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Dump the losers

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Mark Gleason, the Director of Philadelphia Schools Partnership (PSP) described at the American Educational Research Association Convention that his suggested Portfolio model for school reform should always include, “Dumping the losers in order to create a higher bar for education and high performers.” You can listen here. According to Noam Chomsky, “Education must provide the opportunities for self-fulfillment; it can at best provide a rich and challenging environment for the individual to explore in its own way.”

How can this ever become a reality when high performing schools are measured with limited tools and means that do not encourage any topic or subject that cannot be tested?

When you dump the losers and say, “Schools shouldn’t have a right to exist. Students have a right to an education (not a public one),” then you are either entirely oblivious to the fact that children are not commodities or you simply could care less. The dictionary includes three different definitions for portfolio; a flat case for documents, a representation of someone’s creative work or as it refers to school reform - a group of investments. It is a great idea to invest in all of our children, except that is not what this is. This is an isolated investment in those children who can score high on tests or are categorized as high performers. Students who can create a return investment for Corporations because let’s face it; business loves a positive financial return.

“A child cannot be taught by anyone who despises him. And a child cannot afford to be fooled,” James Baldwin

Gleason believes that “Schools shouldn’t have a right to exist.” Well without schools where is PSP reaping an investment? How can charter schools save failing traditional schools, if schools did not exist? How could you prey on unsuspecting families without the presence of schools? And remember, tax dollars are the most reliable source of continuous income for any corporation. And tax dollars support public schools.

Historically, there has never been a golden age of public education. Every researcher and historian that has ever studied them can vouch for that. But just like everything else that functions in a cycle, there have been moments of good, bad, and indifferent. We now stand at the crossroads of where the sinister meets untruth. This attack on children continues to divide the country even further along the already present lines of privilege and unprivileged. We are in a battle that continues to be controlled by large sums of money and investment theories controlling the money, the decisions, and laws that surround public education.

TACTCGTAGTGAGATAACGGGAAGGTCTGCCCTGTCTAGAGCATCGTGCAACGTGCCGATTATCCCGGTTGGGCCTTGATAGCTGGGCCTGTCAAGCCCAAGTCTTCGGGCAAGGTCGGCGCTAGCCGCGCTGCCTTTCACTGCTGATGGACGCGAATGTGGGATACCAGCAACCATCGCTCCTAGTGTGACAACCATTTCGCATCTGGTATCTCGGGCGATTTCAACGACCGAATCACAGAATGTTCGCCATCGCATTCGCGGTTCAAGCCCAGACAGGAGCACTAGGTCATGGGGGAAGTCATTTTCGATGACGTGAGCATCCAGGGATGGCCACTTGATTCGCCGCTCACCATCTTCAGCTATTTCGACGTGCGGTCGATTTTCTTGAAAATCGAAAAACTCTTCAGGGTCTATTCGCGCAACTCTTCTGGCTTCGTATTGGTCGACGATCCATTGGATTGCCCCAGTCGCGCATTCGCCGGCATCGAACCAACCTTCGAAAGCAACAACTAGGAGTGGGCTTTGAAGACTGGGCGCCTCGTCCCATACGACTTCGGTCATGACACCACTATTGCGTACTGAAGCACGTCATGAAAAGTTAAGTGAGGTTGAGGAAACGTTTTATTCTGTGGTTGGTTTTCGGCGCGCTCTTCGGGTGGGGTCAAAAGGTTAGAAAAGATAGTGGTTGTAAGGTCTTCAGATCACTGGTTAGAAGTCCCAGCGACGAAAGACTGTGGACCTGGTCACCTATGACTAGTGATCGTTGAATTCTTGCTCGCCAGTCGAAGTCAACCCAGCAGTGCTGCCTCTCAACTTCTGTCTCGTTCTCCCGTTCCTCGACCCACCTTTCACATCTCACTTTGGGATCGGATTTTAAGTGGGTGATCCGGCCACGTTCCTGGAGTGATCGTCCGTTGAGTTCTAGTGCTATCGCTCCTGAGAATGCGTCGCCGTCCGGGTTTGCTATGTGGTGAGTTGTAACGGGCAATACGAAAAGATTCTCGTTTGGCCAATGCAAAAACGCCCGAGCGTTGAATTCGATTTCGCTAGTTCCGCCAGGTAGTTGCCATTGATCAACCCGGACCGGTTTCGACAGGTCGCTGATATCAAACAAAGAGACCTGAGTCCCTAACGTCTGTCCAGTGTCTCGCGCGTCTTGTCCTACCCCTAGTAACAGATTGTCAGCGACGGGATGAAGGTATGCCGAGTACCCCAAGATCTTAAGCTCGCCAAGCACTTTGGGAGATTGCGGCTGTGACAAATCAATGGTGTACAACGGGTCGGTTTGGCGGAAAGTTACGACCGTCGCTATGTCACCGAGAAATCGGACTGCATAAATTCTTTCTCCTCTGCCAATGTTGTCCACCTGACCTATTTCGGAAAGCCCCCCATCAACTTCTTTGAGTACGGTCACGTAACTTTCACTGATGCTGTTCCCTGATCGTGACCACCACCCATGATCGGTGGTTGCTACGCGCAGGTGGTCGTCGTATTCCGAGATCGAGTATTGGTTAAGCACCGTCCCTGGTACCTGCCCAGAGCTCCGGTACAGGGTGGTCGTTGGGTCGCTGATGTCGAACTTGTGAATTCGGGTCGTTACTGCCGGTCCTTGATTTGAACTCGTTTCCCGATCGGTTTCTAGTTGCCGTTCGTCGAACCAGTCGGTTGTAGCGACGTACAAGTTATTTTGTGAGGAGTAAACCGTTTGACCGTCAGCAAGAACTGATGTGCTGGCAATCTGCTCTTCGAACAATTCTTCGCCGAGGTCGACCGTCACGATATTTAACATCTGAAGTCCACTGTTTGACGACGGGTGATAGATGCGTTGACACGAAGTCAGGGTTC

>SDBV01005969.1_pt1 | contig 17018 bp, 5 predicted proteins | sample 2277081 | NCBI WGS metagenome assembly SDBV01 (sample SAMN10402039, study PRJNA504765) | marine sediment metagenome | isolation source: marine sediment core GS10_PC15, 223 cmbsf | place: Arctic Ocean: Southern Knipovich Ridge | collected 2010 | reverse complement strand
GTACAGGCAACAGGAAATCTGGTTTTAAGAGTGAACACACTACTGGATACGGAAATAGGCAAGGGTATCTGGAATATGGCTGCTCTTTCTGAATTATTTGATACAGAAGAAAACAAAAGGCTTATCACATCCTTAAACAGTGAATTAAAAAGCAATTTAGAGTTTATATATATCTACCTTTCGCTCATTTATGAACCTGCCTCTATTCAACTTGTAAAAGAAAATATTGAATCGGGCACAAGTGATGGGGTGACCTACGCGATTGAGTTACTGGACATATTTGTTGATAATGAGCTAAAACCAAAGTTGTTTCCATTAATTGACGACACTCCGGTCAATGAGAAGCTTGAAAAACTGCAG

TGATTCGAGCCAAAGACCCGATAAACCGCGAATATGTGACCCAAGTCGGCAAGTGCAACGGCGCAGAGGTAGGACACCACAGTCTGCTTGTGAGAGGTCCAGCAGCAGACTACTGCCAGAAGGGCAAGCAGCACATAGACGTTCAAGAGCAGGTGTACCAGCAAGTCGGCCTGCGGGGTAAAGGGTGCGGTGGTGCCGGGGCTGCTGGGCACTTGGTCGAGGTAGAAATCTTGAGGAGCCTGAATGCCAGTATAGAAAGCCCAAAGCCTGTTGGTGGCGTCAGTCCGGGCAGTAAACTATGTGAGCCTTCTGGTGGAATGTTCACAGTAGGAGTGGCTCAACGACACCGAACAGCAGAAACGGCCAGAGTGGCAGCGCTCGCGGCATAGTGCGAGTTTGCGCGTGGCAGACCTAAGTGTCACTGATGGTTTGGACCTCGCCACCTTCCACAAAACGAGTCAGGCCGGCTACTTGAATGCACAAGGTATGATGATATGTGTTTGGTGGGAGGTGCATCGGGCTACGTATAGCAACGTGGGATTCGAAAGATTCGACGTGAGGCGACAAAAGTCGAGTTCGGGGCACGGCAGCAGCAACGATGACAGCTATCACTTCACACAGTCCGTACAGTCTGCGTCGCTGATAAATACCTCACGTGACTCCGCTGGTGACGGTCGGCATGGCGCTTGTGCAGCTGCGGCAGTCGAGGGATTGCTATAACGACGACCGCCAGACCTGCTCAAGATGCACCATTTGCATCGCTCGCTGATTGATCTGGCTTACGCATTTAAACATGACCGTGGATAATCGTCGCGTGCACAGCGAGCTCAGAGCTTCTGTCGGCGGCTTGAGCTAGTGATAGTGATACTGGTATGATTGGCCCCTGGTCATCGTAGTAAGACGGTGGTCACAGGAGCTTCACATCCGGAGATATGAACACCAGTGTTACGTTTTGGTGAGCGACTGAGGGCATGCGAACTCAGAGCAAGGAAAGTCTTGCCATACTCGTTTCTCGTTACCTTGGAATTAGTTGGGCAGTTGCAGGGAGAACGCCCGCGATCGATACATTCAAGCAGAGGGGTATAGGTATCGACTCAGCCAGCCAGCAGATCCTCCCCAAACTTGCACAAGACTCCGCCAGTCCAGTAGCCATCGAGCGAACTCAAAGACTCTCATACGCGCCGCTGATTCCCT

In order to have losers, than you must also have winners. In order to have a Race to the Top then there must also be a Race to the Bottom. In order for high performing schools to be in existence, then there must also be low performing ones to always compare them too. The inherent and functional problem with this ideology is that children are absent from the equation. The moral implications for humanity cannot exist alongside such treacherous thinking. Children are not bad stocks that can be dumped when they stop performing well. Schools are not pieces on the Monopoly board that can be traded with other players until someone wins the game. At the great banquet table of American consumption, everyone deserves an opportunity to have a seat and the surplus should always be passed back in order to help others.

I have taught students who were inconsistent test takers, but demonstrated amazing critical thought and intellectual prowess. I have also taught students who were great test takers, but demonstrated not much skill or interest in traditional education beyond that. Words have power. Words like “dump the losers,” “high-performing,” “portfolio,” and “business model” make schools feel and function like widgets on a factory line. These words ignore the need for strong communities and the need to address poverty, race, and class in real tangible ways. Ways that will challenge and transform the concept of American Privilege to its core.

The same charter run schools that boast great growth in benchmarks and overall grades have poor college rates of attendance, and the SAT and ACT scores look very similar to those of historical dropout factories. In order for this battle to continue, the truth must be told. And questions must be asked. Do any of the corporate reformers want to send their children to the new corporate controlled schools? Does Gleason desire for his children to be at the center of portfolio school reform? The answer will always be a resounding no, yet we continue to fall for the rhetoric and re-branding of school reform. And the fact that Mark Gleason had the audacity to state such negative terms in a public space for all to hear says so much more than words can ever describe about his essential disregard for everyone who is not on board with his portfolio business model of school reform. But at least he is expressing his truth. Now what is our response?

Bell hooks states it best, “I will not have my life narrowed down. I will not bow down to someone else’s whim or someone else’s ignorance.”

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